Friday, January 27, 1882
Albany Evening Journal, Jan 28, 1882
There were about two hundred people in the hall, and as Wilde stepped out on the stage unattended, a ripple of amusement passed through the audience at his appearance. He was attired in a black dress coat, double-breasted white vest, white silk necktie, black knee breeches, black silk stockings and patent leather pumps. His long hair was parted in the middle and thrown back upon his shoulders, and a smile that was 'childlike and bland' rested upon his face. He is tall, square shouldered, and rather large bodied, while his legs are long and spare. Such an appearance was well calculated to cause amusement. He immediately commenced . . . his lecture. . . . His delivery was monotonous and his voice droning, two facts that tended to make his lecture as dreary as possibly could be imagined. Many left the hall before he concluded, and those who remained to the end uttered a sigh of relief as they rose from their seats at the conclusion of the last sentence.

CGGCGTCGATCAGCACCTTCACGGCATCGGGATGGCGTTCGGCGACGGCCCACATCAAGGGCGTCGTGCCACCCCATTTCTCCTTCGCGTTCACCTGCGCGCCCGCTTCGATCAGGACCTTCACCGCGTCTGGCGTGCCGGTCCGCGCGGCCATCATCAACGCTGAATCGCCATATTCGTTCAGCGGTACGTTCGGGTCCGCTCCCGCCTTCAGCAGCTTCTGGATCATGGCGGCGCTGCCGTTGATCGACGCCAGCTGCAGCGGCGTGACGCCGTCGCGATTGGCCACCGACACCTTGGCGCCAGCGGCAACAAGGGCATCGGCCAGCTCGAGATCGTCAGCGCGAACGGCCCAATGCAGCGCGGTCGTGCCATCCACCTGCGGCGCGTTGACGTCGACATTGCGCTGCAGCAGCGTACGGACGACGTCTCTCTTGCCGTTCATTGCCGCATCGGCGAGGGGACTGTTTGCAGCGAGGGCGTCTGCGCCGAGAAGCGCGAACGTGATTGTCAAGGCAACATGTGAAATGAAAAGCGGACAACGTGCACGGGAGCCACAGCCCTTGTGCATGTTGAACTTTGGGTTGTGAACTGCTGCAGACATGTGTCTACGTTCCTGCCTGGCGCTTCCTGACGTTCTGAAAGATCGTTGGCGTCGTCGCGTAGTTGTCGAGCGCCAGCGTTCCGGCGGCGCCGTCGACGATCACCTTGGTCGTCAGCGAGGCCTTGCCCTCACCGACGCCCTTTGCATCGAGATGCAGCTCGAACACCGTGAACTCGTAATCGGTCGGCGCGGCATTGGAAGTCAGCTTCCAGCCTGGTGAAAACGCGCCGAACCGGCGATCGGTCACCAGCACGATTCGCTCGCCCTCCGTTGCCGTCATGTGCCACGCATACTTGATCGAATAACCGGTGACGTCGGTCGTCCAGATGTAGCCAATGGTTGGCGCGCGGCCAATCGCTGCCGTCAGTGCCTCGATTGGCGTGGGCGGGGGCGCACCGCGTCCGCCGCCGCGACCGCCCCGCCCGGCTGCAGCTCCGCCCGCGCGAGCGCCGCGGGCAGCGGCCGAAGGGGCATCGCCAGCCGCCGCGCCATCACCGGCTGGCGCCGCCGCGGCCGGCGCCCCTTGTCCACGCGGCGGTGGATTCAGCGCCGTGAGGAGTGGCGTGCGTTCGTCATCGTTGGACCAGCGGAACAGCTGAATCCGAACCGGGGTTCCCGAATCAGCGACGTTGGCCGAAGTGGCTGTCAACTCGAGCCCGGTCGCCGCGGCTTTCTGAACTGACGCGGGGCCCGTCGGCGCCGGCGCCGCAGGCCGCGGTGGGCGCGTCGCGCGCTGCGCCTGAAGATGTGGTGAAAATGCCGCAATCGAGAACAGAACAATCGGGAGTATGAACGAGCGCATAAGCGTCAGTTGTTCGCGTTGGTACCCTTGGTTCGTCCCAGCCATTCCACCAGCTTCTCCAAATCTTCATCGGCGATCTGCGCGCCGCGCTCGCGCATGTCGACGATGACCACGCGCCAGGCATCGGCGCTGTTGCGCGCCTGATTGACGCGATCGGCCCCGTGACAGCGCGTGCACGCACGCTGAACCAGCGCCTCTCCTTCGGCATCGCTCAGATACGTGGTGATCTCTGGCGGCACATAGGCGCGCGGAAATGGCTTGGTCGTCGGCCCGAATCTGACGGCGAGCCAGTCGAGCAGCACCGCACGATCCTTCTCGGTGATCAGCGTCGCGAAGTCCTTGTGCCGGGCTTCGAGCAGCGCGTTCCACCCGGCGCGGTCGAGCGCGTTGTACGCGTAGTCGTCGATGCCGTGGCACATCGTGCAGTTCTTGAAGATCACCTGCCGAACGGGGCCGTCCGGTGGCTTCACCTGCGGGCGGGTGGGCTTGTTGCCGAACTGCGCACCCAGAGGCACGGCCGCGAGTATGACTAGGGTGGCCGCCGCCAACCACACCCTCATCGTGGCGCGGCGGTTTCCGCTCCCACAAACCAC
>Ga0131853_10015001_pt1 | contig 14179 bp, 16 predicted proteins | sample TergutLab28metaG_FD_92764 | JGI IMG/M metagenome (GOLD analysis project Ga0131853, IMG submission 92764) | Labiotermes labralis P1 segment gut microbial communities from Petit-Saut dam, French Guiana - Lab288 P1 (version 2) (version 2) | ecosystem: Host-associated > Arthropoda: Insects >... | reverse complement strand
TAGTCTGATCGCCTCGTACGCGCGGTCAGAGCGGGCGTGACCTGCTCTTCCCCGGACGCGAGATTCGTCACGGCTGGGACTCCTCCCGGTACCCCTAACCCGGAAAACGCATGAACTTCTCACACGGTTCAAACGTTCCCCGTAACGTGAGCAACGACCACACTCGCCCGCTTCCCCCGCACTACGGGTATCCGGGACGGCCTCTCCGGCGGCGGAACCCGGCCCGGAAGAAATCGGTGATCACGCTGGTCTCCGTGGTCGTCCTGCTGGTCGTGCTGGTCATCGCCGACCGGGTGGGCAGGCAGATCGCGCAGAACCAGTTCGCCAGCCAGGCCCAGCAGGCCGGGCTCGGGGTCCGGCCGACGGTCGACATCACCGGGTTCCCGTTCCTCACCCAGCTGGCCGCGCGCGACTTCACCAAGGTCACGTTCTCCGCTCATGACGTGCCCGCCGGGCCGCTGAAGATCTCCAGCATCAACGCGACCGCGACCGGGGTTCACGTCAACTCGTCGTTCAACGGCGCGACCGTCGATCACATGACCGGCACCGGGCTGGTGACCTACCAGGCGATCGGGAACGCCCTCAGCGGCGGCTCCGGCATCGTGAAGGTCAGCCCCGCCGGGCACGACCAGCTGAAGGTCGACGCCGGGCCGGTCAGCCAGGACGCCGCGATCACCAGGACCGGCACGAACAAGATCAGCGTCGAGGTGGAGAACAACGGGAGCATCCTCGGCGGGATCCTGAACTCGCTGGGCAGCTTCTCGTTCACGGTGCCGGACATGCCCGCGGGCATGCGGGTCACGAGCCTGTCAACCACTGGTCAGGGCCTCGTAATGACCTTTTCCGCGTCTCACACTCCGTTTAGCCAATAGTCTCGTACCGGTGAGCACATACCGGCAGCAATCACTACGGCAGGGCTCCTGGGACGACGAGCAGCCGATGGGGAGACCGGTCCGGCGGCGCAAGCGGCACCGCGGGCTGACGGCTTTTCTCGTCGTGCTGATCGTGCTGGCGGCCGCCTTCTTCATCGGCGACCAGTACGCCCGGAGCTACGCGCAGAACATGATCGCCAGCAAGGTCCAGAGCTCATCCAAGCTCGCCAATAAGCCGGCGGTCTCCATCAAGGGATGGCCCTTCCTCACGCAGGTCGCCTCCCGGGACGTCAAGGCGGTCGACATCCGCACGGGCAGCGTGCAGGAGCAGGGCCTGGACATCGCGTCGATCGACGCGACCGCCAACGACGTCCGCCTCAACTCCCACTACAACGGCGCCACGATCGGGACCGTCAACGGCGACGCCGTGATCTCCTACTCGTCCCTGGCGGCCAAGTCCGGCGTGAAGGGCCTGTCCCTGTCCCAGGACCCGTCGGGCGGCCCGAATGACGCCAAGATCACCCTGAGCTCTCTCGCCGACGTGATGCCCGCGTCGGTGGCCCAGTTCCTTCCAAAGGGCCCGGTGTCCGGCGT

Boston Herald, Jan 29, 1882
Mr. Oscar Wilde arrived in Boston Saturday morning...At noon Mr. Wilde received a caller from the Herald...said Mr. Wilde; "I lectured in Albany last night, you know."
It seems probable that Wilde did not stay overnight in Albany. He told a reporter the next day in Boston, “I came in a late train from Albany last night.” On such occasions Wilde sometimes still took rooms at a local hostelry and in Albany this may have been the Delevan House.